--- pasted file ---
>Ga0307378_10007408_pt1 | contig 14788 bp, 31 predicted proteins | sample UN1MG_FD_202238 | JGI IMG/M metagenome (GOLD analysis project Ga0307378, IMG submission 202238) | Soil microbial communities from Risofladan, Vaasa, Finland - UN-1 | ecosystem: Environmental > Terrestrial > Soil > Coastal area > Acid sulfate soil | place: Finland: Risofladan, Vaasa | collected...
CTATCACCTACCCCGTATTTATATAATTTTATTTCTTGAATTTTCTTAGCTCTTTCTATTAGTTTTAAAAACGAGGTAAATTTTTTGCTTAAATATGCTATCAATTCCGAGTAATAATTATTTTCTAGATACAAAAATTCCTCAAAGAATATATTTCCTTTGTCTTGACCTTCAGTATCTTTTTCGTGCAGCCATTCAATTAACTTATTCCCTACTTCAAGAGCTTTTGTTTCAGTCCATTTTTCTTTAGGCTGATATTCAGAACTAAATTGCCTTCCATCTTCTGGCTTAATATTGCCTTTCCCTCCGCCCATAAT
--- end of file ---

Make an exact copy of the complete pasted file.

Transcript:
>Ga0307378_10007408_pt1 | contig 14788 bp, 31 predicted proteins | sample UN1MG_FD_202238 | JGI IMG/M metagenome (GOLD analysis project Ga0307378, IMG submission 202238) | Soil microbial communities from Risofladan, Vaasa, Finland - UN-1 | ecosystem: Environmental > Terrestrial > Soil > Coastal area > Acid sulfate soil | place: Finland: Risofladan, Vaasa | collected...
CTATCACCTACCCCGTATTTATATAATTTTATTTCTTGAATTTTCTTAGCTCTTTCTATTAGTTTTAAAAACGAGGTAAATTTTTTGCTTAAATATGCTATCAATTCCGAGTAATAATTATTTTCTAGATACAAAAATTCCTCAAAGAATATATTTCCTTTGTCTTGACCTTCAGTATCTTTTTCGTGCAGCCATTCAATTAACTTATTCCCTACTTCAAGAGCTTTTGTTTCAGTCCATTTTTCTTTAGGCTGATATTCAGAACTAAATTGCCTTCCATCTTCTGGCTTAATATTGCCTTTCCCTCCGCCCATAAT